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My objective is to take directions from a user and eventually a text file to move a robot. The catch is that I must use Cstrings(such as char word[];) rather than the std::string and tokenize them for use.

the code looks like this:

void Navigator::manualDrive()
{

    char uinput[1];
    char delim[] = " ";
    char *token;

    cout << "Enter your directions below: \n";
    cin.ignore();
    cin.getline (uinput, 256);

    token=strtok(uinput, delim);

    if(token == "forward")
    {
        int inches;
        inches=token+1;
        travel(inches);
    }
}

I've never used Cstrings I've never tokenized anything before, and I don't know how to write this. Our T.A.'s expect us to google and find all the answers because they are aware we've never been taught these methods. Everyone in my lab is having much more trouble than usual.

I don't know the code to write but I know what I want my program to do.
I want it to execute like this:

1) Ask for directions.
2) cin.getline the users input
3) tokenize the inputed string
4) if the first word token == "forward" move to the next token and find out how many inches to move forward then move forward
5) else if the first token == "turn" move to the next token. if the next token == "left" move to the next token and find out how many degrees to turn left

I will have to do this for forward x, backward x, turn left x, turn right x, and stop(where x is in inches or degrees). I already wrote functions that tell the robot how to move forward an inch and turn in degrees. I just need to know how to convert the inputted strings to all lowercase letters and move from token to token and convert or extract the numbers from the string to use them as integers.

If all is not clear you can read my lab write up at this link: http://www.cs.utk.edu/~cs102/robot_labs/Lab9.html
If anything is unclear please let me know, and I will clarify as best I can.

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So it is really a C question? –  ben Apr 10 '10 at 18:56
    
James, read the whole page. "You will be using cstrings and their accompanying library. [...] You may use anything but the C++ string methods to take care of this problem." The C++ string library is off limits. –  Matthew Flaschen Apr 10 '10 at 19:01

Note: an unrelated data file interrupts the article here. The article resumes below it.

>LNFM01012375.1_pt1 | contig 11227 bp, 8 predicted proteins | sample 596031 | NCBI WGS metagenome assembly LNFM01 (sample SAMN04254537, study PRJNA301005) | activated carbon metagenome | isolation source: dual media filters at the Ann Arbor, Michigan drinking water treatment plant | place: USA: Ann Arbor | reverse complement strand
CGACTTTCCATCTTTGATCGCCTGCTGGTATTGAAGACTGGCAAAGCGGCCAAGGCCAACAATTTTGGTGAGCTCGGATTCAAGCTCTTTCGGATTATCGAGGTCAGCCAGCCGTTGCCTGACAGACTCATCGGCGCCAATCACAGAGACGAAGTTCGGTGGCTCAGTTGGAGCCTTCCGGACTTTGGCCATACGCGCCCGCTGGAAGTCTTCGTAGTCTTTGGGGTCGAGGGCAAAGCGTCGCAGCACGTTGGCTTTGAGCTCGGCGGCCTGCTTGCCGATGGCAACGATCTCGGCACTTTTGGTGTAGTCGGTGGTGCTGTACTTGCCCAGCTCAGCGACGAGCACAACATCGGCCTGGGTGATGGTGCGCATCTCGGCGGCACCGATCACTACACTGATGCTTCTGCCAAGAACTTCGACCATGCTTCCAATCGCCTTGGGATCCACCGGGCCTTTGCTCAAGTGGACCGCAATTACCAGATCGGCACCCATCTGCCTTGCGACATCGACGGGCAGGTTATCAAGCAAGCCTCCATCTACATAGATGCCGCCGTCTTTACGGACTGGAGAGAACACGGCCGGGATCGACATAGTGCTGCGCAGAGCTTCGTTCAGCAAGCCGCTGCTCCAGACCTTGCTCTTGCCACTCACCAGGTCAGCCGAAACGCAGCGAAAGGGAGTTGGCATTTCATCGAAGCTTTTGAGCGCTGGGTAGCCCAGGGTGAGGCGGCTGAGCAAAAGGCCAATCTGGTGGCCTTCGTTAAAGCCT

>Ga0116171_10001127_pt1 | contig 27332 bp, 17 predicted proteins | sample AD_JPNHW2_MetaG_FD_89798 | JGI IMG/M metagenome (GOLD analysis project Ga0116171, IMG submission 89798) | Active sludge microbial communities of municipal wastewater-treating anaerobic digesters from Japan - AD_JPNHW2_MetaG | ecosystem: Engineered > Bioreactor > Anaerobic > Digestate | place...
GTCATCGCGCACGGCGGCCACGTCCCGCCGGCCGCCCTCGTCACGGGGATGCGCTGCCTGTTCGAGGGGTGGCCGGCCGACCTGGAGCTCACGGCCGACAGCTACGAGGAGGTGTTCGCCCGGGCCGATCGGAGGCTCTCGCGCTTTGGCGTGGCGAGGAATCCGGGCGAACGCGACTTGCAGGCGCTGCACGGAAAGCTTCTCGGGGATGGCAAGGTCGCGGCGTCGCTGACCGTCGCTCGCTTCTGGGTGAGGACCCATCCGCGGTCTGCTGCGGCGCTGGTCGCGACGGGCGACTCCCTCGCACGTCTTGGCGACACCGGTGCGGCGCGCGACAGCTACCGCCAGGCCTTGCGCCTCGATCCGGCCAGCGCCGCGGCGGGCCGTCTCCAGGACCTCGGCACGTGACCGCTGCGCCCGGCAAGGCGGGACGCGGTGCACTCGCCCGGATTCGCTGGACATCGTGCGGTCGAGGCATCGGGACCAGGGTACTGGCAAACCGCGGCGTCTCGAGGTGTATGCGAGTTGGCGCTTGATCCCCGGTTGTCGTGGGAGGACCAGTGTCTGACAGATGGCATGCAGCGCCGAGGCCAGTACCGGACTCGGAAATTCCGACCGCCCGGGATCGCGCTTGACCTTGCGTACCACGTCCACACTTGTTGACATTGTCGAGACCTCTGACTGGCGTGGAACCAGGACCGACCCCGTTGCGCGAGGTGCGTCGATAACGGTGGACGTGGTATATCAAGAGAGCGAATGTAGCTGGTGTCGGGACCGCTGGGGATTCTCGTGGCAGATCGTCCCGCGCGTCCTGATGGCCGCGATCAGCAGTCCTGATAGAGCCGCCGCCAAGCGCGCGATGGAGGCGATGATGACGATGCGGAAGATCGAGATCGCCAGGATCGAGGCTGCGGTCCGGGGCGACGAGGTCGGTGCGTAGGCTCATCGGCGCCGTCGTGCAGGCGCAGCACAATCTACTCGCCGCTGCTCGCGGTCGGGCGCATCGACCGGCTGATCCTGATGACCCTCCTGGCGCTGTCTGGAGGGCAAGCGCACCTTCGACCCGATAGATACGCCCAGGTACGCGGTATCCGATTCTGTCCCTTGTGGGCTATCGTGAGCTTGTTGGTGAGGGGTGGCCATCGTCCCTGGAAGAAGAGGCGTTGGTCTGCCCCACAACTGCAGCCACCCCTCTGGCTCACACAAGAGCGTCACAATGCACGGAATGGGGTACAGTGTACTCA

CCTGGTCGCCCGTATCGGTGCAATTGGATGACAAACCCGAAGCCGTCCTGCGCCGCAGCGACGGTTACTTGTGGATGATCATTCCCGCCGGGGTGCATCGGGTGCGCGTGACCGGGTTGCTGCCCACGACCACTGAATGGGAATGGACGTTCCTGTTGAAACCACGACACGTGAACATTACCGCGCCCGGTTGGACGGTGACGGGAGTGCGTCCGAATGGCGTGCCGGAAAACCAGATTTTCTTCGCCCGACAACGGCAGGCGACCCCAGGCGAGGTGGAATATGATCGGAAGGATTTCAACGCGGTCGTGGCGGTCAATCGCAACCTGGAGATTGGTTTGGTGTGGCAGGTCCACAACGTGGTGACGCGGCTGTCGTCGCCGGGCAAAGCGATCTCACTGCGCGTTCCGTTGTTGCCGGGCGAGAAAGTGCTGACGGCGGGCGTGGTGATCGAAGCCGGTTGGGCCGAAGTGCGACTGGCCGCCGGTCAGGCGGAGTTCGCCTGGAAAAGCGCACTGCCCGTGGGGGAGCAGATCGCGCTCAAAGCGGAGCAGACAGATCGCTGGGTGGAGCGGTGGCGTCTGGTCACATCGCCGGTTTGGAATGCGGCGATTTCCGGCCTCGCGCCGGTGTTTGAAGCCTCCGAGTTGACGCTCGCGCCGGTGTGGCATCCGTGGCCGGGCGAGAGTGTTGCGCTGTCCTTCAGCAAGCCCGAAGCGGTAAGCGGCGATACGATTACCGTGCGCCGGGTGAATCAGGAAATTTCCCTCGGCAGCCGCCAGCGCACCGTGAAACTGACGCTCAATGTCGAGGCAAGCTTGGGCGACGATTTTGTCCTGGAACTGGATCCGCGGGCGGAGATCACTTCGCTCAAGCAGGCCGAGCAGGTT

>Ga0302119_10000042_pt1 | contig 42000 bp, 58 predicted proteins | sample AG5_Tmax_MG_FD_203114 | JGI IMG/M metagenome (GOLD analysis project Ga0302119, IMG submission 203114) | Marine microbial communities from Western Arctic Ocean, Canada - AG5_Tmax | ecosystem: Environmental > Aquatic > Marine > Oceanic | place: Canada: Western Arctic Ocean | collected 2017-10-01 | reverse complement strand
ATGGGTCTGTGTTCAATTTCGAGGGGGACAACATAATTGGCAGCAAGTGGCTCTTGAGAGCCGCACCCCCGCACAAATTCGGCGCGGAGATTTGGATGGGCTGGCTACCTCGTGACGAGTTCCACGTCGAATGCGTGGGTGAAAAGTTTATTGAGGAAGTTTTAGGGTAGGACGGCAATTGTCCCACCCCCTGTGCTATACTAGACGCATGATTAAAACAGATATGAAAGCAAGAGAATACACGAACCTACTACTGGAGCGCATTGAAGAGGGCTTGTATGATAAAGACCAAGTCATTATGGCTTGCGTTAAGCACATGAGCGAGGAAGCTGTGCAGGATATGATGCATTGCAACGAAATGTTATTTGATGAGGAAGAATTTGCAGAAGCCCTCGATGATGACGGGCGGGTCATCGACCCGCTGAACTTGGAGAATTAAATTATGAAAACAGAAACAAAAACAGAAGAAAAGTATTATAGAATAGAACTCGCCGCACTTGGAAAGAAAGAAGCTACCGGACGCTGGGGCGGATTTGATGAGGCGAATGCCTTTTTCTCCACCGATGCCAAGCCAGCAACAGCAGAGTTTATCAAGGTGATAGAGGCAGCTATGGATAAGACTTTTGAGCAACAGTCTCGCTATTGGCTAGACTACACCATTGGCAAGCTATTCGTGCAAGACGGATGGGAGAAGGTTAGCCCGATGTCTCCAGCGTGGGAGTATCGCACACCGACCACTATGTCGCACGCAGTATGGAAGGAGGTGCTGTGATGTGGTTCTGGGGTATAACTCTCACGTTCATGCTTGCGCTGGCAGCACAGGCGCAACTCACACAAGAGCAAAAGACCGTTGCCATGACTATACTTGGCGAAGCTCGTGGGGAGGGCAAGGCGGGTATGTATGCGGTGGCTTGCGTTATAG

I'd just like to thank everyone who answered immediately. I did not expect to have my problem solved so fast. Thank you everyone again, and my question has been answered. I will register and login to rate the answers soon. –  Van Apr 10 '10 at 19:08

4 Answers 4

up vote 0 down vote accepted
  1. To convert to lower, you can use tolower. It operates one character at a time, so you need a simple loop.
  2. To parse a string into an integer, you can use strtoll.
  3. Move to the next token just means call strtok again (in this case inside an if statement).
share|improve this answer

To convert a string to lower case, you can use tolower(). tolower works on single chars, so you have to loop through your string and apply it to every char.

To convert a string to a number, use strtol, strtoul, or other related functions.

share|improve this answer

you simply call strtok again to get the next token.

You will probably need valid input checks i.e. check that there is a next value

typically you would use a while loop

ex

token=strtok(uinput, delim);
while (token != NULL)
{
   // use token

  //go to next token
   token=strtok(uinput, delim);
}
share|improve this answer

While i can't say something about CString, I spotted a stack overflow fault in your code:

{
    char uinput[1]; // <- Here you define a one byte large buffer on the stack 
    char delim[] = " ";
    char *token;

    cout << "Enter your directions below: \n";
    cin.ignore();
    cin.getline(uinput, 256); // and here you put up to 256 bytes into it

I would sugest:

{
    const int bufSize = 42; // since 42 is the awnser to everything
    char uinput[bufSize];
    // ...
    cin.getline(uinput, bufSize);
share|improve this answer
    
thank you for the suggestion I will certainly do so. –  Van Apr 10 '10 at 19:52
    
and I luled at the The Hitchhiker's Guide to the Galaxy allusion. –  Van Apr 10 '10 at 19:53

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